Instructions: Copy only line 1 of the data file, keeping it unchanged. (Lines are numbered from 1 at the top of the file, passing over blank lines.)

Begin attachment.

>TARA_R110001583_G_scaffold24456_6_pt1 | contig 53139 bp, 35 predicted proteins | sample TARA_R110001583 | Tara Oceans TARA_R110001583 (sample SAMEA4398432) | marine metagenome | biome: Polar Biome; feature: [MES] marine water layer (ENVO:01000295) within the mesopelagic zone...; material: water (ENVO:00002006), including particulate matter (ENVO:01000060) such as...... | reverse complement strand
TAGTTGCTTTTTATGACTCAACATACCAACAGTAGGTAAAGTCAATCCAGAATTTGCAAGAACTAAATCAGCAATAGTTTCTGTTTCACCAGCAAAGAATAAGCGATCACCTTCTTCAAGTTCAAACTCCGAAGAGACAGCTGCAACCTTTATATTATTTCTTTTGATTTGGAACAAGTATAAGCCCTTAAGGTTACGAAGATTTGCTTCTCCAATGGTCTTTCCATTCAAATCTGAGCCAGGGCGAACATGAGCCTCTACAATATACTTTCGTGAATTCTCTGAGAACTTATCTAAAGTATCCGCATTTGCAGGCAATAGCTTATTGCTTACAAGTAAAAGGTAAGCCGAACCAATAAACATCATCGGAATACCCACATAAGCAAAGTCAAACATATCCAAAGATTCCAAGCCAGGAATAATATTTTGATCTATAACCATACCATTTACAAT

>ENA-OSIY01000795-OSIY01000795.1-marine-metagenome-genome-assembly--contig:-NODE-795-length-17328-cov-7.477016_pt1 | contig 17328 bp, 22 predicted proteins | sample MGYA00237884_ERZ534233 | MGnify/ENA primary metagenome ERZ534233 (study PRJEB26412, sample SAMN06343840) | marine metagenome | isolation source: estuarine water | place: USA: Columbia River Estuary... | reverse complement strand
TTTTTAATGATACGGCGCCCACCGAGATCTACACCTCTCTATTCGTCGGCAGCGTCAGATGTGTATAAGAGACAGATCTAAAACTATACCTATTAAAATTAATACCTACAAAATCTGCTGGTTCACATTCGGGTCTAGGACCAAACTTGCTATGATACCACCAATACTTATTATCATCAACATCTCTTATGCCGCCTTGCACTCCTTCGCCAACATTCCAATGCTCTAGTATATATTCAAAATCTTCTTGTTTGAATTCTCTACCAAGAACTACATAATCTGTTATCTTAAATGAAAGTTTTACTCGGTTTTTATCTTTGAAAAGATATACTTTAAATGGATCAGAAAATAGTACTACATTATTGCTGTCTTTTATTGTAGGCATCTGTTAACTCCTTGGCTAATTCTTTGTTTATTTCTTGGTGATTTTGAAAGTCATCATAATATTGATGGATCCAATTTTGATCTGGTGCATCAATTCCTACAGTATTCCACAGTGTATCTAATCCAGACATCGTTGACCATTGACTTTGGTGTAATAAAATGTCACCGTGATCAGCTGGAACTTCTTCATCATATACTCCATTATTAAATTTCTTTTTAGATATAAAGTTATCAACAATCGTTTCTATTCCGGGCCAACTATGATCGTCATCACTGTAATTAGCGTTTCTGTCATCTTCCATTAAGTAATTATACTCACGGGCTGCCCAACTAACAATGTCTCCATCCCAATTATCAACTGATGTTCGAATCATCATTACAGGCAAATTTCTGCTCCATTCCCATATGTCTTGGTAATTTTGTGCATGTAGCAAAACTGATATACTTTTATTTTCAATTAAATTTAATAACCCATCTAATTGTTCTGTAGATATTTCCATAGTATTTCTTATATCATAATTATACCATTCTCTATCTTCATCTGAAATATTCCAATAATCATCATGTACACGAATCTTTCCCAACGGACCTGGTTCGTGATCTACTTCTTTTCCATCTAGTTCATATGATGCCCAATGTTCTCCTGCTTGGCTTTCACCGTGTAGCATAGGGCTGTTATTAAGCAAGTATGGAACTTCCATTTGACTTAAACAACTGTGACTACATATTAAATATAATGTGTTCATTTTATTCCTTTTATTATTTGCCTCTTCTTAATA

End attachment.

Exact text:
>TARA_R110001583_G_scaffold24456_6_pt1 | contig 53139 bp, 35 predicted proteins | sample TARA_R110001583 | Tara Oceans TARA_R110001583 (sample SAMEA4398432) | marine metagenome | biome: Polar Biome; feature: [MES] marine water layer (ENVO:01000295) within the mesopelagic zone...; material: water (ENVO:00002006), including particulate matter (ENVO:01000060) such as...... | reverse complement strand